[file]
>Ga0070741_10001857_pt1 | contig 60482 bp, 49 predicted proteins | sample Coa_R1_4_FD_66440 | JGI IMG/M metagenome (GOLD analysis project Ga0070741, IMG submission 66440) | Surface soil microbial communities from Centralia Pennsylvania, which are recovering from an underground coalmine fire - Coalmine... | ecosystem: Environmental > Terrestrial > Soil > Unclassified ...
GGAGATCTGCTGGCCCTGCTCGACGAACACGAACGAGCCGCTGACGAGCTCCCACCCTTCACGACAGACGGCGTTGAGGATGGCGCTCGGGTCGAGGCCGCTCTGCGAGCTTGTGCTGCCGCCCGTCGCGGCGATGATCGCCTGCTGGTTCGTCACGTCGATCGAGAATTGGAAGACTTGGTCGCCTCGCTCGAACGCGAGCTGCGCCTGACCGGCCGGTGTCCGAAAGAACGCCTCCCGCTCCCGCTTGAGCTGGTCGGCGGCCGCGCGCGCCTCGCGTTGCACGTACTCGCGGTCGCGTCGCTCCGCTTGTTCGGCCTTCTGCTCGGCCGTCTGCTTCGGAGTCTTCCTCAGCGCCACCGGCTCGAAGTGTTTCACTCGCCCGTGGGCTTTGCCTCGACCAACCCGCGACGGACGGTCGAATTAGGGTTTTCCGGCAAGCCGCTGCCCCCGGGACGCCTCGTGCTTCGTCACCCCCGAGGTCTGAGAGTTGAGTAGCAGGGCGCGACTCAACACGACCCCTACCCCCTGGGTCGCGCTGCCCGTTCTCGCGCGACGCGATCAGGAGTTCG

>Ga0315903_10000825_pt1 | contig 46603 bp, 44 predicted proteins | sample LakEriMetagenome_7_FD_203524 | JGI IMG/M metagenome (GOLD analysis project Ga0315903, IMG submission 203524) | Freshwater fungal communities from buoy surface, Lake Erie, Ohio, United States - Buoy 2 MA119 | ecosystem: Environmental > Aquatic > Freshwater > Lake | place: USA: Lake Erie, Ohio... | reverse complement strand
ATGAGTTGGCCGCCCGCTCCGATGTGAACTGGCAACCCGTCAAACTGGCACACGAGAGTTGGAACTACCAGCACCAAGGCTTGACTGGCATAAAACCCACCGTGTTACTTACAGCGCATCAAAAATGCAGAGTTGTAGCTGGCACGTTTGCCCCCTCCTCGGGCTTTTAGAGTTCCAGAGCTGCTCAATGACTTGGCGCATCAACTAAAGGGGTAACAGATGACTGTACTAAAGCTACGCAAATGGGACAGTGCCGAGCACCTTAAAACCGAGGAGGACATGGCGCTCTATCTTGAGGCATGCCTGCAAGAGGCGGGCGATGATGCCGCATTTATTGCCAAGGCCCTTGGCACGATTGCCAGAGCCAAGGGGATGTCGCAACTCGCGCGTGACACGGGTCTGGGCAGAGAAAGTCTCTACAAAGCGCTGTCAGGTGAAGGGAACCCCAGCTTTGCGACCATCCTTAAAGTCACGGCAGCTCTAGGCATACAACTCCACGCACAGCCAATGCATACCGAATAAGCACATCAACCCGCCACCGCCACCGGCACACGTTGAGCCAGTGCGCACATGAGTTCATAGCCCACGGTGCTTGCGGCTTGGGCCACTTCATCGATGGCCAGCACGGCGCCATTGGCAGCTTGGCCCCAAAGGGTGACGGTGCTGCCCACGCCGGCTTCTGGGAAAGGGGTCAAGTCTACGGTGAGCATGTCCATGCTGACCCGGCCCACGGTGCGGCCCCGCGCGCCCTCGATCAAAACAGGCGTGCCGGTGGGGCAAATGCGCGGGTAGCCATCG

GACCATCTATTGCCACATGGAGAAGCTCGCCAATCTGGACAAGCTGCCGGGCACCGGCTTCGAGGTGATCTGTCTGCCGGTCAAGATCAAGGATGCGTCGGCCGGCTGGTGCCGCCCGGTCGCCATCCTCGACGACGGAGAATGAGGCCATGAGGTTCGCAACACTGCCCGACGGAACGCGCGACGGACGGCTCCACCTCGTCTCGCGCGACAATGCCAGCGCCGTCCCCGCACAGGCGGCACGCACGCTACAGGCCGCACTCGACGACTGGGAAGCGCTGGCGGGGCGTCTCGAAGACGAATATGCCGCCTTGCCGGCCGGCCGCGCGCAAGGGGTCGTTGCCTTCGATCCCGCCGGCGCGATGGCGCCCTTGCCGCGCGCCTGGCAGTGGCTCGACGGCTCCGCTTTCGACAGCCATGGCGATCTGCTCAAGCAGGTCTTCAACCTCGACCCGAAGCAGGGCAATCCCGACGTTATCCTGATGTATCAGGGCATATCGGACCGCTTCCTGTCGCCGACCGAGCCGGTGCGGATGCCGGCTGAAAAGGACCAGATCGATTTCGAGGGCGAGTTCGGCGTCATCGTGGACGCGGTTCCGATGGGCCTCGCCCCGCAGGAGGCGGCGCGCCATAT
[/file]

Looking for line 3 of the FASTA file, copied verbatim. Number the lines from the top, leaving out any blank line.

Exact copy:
>Ga0315903_10000825_pt1 | contig 46603 bp, 44 predicted proteins | sample LakEriMetagenome_7_FD_203524 | JGI IMG/M metagenome (GOLD analysis project Ga0315903, IMG submission 203524) | Freshwater fungal communities from buoy surface, Lake Erie, Ohio, United States - Buoy 2 MA119 | ecosystem: Environmental > Aquatic > Freshwater > Lake | place: USA: Lake Erie, Ohio... | reverse complement strand